Art, Entertainment & Sports Communications & Media Constitutional Law

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From sports and entertainment to politics and social justice—when worlds collide in your workplace

It’s everywhere. Whether you like it or not, you can’t escape it. While the topics of politics and social justice are undoubtedly important discussions to have in our country, the reality is that they now seem ever present....more

Eighth Circuit Privacy Class Action Fails to Clear Second Hurdle

In Carlsen v. GameStop Inc., plaintiff ­– a paid subscriber to defendant’s online gaming magazine – brought a putative class action lawsuit against defendant for alleged breach of its privacy policy by disclosing plaintiff’s...more

Medina v. Dash Films Inc. - USDC, S.D. New York, July 14, 2016

District court dismisses trademark infringement action against Kanye West and others, finding that defendants’ film series title “Loisaidas” is protected by First Amendment because it has artistic relevance, title is not...more

Brodeur v. Atlas Entertainment Inc. - Calif. Appeal Court, 2nd Dist., Div. 8, June 6, 2016

Appellate court reverses denial of anti-SLAPP motion brought by producers and distributors of “American Hustle,” holding that film dialogue regarding environmental author’s statement about microwave ovens was in connection...more

Private Bankrolling of Defamation and Privacy Suits

The New York Times recently reported that famed Silicon Valley investor and PayPal co-founder Peter Thiel has been secretly bankrolling “Hulk Hogan’s” (real name Terry Bollea) invasion of privacy suit against Gawker Media....more

Spotify, NMPA Accused of a Concerted Effort to Taint the Class Pool

In a putative class action alleging widespread copyright infringement commenced in December 2015 against Spotify, Plaintiff, the lead singer for the bands Cracker and Camper Van Beethoven, recently moved pursuant to Federal...more

Fair Use Copyright Ruling Stands For Google Books

Last month, the Supreme Court denied certiorari in Authors Guild v. Google, Inc., the long-running copyright case involving Google’s Google Books project. The high court’s refusal to hear the case leaves in place the Second...more

Of Slants, Skins And Signs: The March To The Supreme Court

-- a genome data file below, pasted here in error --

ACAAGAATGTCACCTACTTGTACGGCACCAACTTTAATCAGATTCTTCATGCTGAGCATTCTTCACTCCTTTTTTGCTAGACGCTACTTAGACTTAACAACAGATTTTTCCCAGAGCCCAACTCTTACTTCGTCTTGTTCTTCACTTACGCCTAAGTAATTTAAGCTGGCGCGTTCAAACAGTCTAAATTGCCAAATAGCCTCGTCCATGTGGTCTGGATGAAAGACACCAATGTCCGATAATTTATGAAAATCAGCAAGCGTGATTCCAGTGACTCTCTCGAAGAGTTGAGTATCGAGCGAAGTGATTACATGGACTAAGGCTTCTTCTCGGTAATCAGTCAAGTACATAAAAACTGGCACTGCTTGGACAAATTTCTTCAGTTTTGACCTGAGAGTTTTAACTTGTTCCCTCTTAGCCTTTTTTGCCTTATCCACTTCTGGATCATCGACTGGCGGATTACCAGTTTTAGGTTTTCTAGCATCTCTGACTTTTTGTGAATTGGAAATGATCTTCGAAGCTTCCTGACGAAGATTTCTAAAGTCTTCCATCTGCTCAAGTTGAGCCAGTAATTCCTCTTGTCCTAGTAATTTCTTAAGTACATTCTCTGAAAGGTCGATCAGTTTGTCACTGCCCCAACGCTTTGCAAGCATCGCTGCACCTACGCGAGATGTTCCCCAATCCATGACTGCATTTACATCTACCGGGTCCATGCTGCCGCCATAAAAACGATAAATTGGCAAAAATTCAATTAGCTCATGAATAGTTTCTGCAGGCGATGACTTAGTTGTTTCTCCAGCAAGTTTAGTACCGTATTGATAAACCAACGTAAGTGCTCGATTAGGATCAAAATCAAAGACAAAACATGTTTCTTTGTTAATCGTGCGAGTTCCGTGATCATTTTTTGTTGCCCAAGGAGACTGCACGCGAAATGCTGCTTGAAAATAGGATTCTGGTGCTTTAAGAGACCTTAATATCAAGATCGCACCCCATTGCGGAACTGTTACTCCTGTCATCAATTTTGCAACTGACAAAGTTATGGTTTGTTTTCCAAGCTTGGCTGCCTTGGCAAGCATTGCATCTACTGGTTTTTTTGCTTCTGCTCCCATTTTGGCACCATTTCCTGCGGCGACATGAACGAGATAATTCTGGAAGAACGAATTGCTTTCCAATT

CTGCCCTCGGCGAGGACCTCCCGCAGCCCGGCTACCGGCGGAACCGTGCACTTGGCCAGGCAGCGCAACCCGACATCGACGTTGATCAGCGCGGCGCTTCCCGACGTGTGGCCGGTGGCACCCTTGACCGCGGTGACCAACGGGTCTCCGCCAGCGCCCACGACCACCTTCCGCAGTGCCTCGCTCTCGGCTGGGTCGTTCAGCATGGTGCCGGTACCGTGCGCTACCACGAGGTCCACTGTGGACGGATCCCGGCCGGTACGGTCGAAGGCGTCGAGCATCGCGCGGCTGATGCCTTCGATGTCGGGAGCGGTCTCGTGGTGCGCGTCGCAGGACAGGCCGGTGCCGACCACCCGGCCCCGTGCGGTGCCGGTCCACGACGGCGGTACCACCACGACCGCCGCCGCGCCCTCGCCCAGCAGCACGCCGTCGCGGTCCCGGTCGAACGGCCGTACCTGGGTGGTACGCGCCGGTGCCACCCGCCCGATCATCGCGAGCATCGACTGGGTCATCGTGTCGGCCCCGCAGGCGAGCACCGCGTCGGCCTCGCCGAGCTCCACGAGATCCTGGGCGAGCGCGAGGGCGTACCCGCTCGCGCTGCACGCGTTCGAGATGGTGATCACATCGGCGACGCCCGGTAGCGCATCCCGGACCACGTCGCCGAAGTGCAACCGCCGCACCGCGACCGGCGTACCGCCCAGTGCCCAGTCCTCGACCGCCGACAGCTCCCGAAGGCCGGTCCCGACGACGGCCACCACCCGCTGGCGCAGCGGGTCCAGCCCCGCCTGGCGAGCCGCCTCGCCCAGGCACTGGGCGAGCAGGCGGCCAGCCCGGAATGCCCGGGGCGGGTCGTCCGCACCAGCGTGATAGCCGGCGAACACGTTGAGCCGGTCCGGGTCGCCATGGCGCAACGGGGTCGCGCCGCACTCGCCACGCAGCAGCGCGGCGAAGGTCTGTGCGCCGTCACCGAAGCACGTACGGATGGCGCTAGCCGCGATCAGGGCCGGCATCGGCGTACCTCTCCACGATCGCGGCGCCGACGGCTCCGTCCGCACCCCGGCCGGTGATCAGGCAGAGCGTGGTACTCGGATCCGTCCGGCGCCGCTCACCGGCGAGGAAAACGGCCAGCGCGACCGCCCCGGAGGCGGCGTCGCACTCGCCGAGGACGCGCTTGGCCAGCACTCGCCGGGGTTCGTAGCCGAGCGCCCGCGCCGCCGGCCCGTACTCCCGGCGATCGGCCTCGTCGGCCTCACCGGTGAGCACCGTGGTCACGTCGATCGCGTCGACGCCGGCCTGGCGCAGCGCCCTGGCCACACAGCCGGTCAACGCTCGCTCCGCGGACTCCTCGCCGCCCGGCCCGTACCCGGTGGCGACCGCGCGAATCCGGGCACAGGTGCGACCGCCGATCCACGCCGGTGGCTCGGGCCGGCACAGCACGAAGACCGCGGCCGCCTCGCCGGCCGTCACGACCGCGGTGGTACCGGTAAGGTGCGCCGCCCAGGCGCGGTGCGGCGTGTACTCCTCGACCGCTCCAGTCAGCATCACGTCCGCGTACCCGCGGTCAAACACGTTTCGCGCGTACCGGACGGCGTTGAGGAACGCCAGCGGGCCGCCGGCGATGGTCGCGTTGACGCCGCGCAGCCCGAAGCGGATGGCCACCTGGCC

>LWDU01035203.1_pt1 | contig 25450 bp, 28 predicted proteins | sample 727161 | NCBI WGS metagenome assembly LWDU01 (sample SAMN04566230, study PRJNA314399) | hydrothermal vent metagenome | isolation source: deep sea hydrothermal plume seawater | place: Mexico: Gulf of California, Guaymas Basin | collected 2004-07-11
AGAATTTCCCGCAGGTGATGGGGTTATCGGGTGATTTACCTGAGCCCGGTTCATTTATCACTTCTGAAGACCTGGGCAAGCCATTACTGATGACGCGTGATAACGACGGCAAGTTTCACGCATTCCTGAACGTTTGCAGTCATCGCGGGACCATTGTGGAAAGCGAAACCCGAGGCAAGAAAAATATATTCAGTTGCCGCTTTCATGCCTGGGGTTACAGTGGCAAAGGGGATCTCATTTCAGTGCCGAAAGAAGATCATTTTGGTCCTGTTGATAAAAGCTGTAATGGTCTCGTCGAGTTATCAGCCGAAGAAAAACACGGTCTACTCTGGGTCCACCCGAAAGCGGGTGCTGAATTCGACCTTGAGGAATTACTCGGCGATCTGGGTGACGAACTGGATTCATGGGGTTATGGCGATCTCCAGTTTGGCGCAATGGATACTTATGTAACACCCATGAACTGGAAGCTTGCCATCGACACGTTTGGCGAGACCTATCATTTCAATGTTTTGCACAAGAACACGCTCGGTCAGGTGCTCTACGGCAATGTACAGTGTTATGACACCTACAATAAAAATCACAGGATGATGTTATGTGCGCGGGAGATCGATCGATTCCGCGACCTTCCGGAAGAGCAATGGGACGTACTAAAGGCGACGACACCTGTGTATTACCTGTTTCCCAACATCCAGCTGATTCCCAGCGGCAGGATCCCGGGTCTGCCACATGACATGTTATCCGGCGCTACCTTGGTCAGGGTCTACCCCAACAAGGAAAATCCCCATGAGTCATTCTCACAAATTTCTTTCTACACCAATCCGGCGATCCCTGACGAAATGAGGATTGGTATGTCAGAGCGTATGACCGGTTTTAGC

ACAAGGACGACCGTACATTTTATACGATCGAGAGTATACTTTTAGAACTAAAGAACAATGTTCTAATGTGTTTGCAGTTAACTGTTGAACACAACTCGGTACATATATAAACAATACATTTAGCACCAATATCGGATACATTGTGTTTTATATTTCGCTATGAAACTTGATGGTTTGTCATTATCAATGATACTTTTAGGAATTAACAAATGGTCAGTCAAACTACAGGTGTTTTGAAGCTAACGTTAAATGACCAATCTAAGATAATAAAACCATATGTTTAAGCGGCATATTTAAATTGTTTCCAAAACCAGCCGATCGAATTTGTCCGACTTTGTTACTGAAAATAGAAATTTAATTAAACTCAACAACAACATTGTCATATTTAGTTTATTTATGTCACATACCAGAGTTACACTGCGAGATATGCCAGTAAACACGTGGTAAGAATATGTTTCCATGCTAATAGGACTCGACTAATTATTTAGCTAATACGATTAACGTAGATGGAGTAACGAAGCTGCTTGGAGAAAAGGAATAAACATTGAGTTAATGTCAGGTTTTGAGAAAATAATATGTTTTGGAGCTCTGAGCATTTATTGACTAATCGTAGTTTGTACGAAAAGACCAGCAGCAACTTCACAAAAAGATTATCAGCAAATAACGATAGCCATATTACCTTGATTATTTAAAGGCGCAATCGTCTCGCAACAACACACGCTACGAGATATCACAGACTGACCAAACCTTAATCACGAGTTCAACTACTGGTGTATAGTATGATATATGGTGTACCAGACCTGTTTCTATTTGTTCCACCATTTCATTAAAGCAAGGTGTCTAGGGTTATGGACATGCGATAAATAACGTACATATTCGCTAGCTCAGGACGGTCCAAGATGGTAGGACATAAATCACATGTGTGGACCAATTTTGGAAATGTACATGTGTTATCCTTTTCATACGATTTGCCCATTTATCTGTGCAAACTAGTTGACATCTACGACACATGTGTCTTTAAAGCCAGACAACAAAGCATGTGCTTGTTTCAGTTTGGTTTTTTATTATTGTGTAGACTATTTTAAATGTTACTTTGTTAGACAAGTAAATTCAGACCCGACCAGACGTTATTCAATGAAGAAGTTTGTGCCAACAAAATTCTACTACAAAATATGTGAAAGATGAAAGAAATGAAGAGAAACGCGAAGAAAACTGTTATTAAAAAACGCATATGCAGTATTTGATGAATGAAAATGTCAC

This week saw developments in the two cases challenging the application of Section 2(a) of the Lanham Act to their registration: In re Tam and Blackhorse v. Pro Football, Inc....more

The Slants and the Future of Disparaging Trademarks

Trademark and copyright law are in a constant struggle with the right of free expression guaranteed under the First Amendment of the US Constitution. This is unavoidable. Copyright laws were enacted to protect authors of...more

Pro Football Calls SCOTUS Audible

As we noted here last week, the Director of the USPTO filed a petition for writ of certiorari to the U.S. Supreme Court requesting that it review the Federal Circuit’s en banc decision, In re Tam. That decision held Section...more

USPTO to SCOTUS: SOS on the Lanham Act ASAP

On April 20, 2016, the USPTO made it official: It formally requested the U.S. Supreme Court to review the en banc Federal Circuit decision that held Section 2(a) of the Lanham Act violated the First Amendment. At issue...more

The Slants’ Trademark Application Remains in Purgatory as Federal Circuit Passes on Pushing PTO to Publish

Late last year, Simon Tam and his legal team scored a big-time victory: they convinced the U.S. Federal Circuit Court of Appeals (sitting en banc) that Section 2(a) of the Lanham Act violated the First Amendment. The Court...more

Hulk-Sized Damages in Sex Tape Privacy and Publicity Case

In 2006, Terry Gene Bollea, better known as “Hulk Hogan,” had sex with his best friend’s wife, Heather Clem. Apparently unbeknownst to either of them, his best friend Todd Alan Clem, now legally known as “Bubba the Love...more